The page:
Economic Letter

David Bond

Britain’s two colossal mistakes

The new prime minister of Great Britain, Boris Johnson, has promised to leave the European Market even without an agreement (the “no-deal Brexit”) on Oct. 31.

That will be the second colossal mistake Britain will have made in its long and often brilliant history. The first, as you may recall, happened in the 18th century when the arrogant aristocracy threw away its American colonies. In the 21st century, Brexit bids fair to throw away the country and its economy.

That Brexit will exact a steep price on the UK economy is evidenced by the continuing decline in the value of the British pound. Investors and businesses are taking steps to minimize any losses that could result.

Europe is, after all, Britain’s largest market and a no-deal Brexit would mean substantial tariffs on British exports to the EU. Thus exporters will — if they have not already — establish production facilities on the continent and a precipitous decline in domestic investment in the UK will continue.

But, even greater impact will be felt elsewhere in the economy and in the very structure of the nation. Since the revival of Europe after the Second World War, London has been the financial hub of Europe. U.S. banks contributed hugely to the city’s growth because they started to hold and lend U.S. dollar balances held in London by both American and foreign entities.

Those dollar balances reflect a desire to avoid both high U.S. corporate tax rates and other controls in the United States. London built a well-trained and flexible labour force to support this financial sector. Brexit will see that activity transferred en masse to European centres.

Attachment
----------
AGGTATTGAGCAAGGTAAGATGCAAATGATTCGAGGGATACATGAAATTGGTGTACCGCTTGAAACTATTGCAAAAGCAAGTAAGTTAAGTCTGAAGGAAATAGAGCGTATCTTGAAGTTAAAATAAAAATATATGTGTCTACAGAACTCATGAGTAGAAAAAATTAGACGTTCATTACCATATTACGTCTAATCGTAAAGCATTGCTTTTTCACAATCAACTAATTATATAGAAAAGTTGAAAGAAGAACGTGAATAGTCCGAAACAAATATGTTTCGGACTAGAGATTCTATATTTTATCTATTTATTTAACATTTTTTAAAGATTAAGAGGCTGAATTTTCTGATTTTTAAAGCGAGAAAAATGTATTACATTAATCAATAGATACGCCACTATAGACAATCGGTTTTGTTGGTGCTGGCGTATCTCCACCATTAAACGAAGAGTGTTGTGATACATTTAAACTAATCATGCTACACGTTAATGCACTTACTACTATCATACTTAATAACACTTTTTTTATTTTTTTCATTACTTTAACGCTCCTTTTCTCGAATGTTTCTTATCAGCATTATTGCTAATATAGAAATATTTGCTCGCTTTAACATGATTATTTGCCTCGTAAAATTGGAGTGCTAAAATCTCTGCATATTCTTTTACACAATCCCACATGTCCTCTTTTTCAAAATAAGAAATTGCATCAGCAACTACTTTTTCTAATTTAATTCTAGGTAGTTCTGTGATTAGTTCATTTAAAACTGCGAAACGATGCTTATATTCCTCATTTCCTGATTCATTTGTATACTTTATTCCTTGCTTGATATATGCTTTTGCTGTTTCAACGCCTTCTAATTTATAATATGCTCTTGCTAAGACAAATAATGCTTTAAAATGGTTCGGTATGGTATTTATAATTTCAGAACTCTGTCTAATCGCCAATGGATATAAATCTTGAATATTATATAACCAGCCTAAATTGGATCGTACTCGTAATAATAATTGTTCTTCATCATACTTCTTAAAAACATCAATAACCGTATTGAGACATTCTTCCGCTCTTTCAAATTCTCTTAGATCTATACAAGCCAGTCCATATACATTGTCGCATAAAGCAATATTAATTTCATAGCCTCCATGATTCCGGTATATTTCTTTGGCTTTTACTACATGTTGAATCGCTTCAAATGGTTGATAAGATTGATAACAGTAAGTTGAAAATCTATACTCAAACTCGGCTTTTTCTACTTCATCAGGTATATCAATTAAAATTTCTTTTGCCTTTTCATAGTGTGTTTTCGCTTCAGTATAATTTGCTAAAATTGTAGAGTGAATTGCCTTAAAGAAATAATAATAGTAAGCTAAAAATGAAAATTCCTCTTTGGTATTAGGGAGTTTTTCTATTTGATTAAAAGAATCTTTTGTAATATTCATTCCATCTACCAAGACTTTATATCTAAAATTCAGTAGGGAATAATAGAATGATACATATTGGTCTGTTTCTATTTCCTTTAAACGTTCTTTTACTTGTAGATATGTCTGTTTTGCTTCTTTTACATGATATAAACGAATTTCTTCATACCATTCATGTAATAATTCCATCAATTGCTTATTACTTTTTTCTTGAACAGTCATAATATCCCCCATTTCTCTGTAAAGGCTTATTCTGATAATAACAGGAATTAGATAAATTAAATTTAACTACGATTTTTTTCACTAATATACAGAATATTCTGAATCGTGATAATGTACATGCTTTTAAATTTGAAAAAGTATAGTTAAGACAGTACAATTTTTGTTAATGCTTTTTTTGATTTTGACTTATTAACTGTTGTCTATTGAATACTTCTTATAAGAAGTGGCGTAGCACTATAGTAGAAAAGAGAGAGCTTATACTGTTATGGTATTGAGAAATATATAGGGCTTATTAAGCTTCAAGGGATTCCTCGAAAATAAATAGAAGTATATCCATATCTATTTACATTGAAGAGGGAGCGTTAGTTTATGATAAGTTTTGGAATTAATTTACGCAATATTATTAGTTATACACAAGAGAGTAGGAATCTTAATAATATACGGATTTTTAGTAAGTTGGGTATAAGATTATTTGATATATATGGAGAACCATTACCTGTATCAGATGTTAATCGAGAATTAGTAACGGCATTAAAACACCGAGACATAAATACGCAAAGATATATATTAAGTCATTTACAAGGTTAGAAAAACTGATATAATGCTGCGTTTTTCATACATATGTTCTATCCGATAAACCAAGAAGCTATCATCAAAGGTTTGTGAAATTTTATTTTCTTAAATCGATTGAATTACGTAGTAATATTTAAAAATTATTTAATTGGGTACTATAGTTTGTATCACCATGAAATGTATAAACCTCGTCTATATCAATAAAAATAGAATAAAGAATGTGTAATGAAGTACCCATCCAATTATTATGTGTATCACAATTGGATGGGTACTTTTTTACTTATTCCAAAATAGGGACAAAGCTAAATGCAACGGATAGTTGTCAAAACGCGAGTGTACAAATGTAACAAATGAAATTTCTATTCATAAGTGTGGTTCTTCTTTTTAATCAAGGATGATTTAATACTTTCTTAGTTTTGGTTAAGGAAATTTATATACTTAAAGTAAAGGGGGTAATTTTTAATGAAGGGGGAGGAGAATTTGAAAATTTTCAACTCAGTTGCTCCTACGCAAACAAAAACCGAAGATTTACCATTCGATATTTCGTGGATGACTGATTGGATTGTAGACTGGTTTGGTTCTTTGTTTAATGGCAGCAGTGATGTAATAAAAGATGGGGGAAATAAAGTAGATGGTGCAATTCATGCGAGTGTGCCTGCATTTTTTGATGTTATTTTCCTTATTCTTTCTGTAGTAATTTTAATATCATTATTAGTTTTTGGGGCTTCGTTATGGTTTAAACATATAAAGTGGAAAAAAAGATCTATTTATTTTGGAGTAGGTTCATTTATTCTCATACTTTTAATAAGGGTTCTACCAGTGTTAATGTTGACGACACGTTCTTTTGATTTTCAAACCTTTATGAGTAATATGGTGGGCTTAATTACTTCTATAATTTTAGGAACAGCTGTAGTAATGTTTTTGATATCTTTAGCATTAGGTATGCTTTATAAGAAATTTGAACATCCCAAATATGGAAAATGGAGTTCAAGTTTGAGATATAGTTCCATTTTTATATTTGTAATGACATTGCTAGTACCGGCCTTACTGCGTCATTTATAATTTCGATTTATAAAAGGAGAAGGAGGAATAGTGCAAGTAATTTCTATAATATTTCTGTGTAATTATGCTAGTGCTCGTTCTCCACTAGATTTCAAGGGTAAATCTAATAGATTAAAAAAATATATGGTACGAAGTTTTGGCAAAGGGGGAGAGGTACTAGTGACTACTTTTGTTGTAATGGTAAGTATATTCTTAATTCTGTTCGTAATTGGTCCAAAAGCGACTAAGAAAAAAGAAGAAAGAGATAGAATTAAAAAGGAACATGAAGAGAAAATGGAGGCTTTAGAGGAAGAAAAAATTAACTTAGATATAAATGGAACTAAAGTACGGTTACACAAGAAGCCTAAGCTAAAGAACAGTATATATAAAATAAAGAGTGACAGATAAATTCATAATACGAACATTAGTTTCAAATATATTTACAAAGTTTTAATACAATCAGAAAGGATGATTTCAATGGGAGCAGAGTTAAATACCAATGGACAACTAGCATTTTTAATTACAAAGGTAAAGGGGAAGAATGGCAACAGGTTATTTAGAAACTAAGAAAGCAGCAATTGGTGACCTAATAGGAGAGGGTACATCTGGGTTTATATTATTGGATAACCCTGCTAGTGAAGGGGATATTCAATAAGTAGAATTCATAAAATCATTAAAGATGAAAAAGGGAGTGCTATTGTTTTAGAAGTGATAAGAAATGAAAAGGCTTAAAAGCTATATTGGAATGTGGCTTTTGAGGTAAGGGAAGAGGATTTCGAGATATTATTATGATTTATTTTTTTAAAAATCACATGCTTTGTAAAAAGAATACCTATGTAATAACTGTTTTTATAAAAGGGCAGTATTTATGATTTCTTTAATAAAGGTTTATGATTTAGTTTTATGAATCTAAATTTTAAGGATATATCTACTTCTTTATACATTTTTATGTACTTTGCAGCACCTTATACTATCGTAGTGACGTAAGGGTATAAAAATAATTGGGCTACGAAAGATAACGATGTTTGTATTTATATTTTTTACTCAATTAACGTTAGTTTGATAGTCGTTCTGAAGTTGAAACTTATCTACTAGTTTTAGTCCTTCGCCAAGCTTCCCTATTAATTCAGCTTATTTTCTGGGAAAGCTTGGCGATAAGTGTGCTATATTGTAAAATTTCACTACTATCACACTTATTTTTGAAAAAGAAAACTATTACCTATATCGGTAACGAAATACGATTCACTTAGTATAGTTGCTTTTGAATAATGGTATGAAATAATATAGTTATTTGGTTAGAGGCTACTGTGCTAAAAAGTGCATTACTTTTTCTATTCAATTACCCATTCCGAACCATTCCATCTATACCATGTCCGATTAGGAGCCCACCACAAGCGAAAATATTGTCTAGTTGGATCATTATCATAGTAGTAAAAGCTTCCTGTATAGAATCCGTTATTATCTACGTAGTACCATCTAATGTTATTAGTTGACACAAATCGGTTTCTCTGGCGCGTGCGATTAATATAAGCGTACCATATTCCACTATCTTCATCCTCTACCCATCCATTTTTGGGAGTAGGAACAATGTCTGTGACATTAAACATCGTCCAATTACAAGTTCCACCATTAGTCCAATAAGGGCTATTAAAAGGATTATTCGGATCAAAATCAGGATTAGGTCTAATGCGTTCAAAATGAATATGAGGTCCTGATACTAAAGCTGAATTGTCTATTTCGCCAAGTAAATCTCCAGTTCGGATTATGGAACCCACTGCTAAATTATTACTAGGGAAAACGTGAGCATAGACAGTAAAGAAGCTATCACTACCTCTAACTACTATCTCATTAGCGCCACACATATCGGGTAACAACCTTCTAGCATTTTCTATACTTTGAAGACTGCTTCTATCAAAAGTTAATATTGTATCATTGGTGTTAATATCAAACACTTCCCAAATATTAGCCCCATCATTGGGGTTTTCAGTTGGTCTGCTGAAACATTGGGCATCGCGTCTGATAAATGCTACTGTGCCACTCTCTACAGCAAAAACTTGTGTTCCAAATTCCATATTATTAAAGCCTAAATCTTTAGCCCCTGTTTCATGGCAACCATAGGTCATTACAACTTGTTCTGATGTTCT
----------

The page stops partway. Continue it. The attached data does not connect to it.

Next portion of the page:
There will be other significant impacts on Britain’s labour market as well. The influx of skilled labour, primarily from Eastern Europe, will be curtailed and perhaps even reversed. There will be a distinct decline of employment opportunities for younger British skilled workers who have moved to mainland Europe. Canada, Australia and New Zealand should expect substantial increases in immigrants from the UK.

Northern Ireland, along with Scotland and the major urban areas including Greater London, voted to remain in the EU in the 2016 referendum. With a no-deal Brexit, the very political structure of the UK could change.

For Northern Ireland, the return to an official “hard” border will encourage a move to leave the UK and achieve some sort of official relationship with the Irish Republic. The long period of religious violence between the north and the south was ended with a peace treaty in the late 1990s and it is doubtful that there would be enthusiasm for a return to what essentially was a civil war.

There will also undoubtedly be a referendum in Scotland to seek independent status and remain in the European market. This region is highly dependent on the EU market and could become an important financial services centre. All this will leave the UK smaller in total size both geographically and economically and likely suffering a severe recession immediately after leaving the EU.

Johnson is certain that the EU will be willing to negotiate a better deal with him than the one Theresa May achieved. However, there is reason to believe that the EU will stand by its oft-stated position that they will enter into no further negotiations.

This intransigent stance by the 27 remaining members is understandable. They are worried that giving into UK demands for a better deal will cause other nations to seek departure deals as well. Germany and France will work tirelessly to see that this does not happen.

Looking at the current situation, with less than 100 days until Oct. 31, a no-deal Brexit is becoming ever more likely. Should it happen, Britain, the once powerful and respected nation, will become a minor economic and political power. The older segment of the UK electorate, who predominantly support the Conservative party, will enjoy their victory briefly since the Conservative party will be greatly weakened by defections to the Liberal Democrats.

The strong and rational thinking that has been the hallmark of British foreign policy over the past half century will be lost to a world where liberal democracy and competent diplomacy are increasingly endangered.